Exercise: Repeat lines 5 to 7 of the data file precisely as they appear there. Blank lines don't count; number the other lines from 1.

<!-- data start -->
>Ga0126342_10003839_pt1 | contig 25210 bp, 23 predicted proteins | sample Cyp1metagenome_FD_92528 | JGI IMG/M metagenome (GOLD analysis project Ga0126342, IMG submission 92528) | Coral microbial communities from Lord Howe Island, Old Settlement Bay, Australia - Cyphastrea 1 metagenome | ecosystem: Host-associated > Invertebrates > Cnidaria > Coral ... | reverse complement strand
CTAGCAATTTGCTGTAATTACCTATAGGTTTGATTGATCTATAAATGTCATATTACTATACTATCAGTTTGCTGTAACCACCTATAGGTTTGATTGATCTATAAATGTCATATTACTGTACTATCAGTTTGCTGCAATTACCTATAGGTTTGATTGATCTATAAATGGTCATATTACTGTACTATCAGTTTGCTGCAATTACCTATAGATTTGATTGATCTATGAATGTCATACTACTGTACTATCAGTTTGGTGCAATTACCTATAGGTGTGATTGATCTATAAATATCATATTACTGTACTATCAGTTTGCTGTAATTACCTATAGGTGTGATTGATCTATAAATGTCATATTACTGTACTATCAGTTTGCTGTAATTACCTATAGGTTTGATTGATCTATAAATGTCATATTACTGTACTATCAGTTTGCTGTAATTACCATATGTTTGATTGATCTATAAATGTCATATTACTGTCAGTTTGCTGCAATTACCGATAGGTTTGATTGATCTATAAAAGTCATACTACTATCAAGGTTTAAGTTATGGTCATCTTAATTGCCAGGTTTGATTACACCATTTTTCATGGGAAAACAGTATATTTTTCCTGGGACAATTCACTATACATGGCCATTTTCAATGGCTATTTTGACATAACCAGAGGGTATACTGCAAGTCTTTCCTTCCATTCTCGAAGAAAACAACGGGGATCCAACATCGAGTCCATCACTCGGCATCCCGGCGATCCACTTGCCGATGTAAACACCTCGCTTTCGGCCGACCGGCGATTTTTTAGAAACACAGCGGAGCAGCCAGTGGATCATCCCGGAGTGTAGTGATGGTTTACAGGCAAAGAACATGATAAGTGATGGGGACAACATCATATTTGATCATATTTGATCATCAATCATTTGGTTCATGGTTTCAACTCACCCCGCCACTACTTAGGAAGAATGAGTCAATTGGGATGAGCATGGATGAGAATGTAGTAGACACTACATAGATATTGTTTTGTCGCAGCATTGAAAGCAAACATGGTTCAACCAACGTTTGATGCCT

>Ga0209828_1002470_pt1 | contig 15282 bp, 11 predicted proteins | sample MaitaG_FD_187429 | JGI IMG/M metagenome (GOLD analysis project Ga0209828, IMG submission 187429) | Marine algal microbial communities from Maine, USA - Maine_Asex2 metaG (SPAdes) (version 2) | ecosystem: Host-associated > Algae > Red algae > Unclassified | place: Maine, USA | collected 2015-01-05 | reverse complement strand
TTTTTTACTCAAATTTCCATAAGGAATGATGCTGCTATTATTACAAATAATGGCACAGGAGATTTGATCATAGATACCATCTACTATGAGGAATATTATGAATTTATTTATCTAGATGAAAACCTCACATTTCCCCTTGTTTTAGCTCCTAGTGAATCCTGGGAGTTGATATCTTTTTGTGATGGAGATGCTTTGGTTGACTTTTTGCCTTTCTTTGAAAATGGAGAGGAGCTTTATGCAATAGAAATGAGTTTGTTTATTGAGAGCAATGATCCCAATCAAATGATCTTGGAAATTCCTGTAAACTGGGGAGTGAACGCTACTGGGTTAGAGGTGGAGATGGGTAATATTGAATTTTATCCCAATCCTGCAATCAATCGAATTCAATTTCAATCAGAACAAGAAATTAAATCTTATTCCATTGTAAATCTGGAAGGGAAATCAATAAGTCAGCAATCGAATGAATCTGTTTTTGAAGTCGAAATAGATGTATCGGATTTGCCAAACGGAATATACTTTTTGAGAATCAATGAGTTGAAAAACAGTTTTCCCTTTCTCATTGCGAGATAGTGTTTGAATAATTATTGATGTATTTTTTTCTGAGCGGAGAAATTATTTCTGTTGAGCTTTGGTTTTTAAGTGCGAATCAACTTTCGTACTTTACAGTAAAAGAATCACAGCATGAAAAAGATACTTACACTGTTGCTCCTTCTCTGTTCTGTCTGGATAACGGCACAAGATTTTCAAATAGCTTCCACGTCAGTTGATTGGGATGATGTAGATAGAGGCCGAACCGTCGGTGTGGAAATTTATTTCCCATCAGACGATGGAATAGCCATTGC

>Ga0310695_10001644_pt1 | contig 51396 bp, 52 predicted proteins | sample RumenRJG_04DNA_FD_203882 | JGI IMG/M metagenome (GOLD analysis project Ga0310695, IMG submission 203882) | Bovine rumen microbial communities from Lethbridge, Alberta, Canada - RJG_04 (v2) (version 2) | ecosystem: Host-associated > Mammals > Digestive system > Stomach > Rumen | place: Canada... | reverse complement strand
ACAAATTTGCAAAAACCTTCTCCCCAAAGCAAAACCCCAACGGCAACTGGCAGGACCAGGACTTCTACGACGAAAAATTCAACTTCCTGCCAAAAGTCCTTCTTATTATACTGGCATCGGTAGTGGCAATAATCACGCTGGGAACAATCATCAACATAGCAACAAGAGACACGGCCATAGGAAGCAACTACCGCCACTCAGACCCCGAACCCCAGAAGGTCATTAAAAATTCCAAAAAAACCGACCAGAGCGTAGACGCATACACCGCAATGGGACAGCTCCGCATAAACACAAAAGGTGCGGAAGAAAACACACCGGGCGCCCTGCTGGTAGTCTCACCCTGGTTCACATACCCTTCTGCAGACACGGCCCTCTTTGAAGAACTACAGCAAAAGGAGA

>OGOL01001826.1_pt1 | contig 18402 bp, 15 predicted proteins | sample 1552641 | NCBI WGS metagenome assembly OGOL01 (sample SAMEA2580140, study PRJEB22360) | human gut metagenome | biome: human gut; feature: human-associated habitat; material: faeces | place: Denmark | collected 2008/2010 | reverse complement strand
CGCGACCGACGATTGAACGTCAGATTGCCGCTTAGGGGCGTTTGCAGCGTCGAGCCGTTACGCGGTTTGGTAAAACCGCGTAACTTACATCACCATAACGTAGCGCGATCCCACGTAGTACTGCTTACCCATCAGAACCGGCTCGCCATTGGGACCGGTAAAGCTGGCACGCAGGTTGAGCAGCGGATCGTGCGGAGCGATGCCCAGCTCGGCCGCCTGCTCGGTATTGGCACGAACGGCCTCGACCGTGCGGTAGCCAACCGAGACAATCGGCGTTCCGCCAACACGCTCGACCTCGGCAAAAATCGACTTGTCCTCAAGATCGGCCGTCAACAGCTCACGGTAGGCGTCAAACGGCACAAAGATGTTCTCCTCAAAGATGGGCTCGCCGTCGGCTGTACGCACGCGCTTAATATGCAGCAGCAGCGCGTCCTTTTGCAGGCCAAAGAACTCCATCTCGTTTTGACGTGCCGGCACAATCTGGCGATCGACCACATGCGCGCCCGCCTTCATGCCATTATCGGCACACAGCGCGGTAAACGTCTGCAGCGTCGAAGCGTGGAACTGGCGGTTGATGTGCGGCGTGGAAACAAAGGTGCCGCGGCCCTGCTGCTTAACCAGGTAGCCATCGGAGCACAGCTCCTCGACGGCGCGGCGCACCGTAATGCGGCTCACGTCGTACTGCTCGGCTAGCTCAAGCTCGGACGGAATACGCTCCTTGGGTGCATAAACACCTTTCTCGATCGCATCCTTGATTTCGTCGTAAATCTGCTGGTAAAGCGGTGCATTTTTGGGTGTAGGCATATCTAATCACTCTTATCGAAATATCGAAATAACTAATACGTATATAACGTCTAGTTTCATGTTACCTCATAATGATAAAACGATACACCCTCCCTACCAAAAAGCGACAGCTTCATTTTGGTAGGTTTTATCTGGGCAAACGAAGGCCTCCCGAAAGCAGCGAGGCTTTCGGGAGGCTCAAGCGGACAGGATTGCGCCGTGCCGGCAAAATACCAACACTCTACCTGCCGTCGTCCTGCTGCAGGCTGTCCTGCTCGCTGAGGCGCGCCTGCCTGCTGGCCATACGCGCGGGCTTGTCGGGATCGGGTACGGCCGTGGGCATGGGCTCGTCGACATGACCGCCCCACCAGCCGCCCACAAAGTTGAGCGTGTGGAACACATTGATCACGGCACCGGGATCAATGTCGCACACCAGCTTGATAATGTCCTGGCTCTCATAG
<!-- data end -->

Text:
>Ga0310695_10001644_pt1 | contig 51396 bp, 52 predicted proteins | sample RumenRJG_04DNA_FD_203882 | JGI IMG/M metagenome (GOLD analysis project Ga0310695, IMG submission 203882) | Bovine rumen microbial communities from Lethbridge, Alberta, Canada - RJG_04 (v2) (version 2) | ecosystem: Host-associated > Mammals > Digestive system > Stomach > Rumen | place: Canada... | reverse complement strand
ACAAATTTGCAAAAACCTTCTCCCCAAAGCAAAACCCCAACGGCAACTGGCAGGACCAGGACTTCTACGACGAAAAATTCAACTTCCTGCCAAAAGTCCTTCTTATTATACTGGCATCGGTAGTGGCAATAATCACGCTGGGAACAATCATCAACATAGCAACAAGAGACACGGCCATAGGAAGCAACTACCGCCACTCAGACCCCGAACCCCAGAAGGTCATTAAAAATTCCAAAAAAACCGACCAGAGCGTAGACGCATACACCGCAATGGGACAGCTCCGCATAAACACAAAAGGTGCGGAAGAAAACACACCGGGCGCCCTGCTGGTAGTCTCACCCTGGTTCACATACCCTTCTGCAGACACGGCCCTCTTTGAAGAACTACAGCAAAAGGAGA

>OGOL01001826.1_pt1 | contig 18402 bp, 15 predicted proteins | sample 1552641 | NCBI WGS metagenome assembly OGOL01 (sample SAMEA2580140, study PRJEB22360) | human gut metagenome | biome: human gut; feature: human-associated habitat; material: faeces | place: Denmark | collected 2008/2010 | reverse complement strand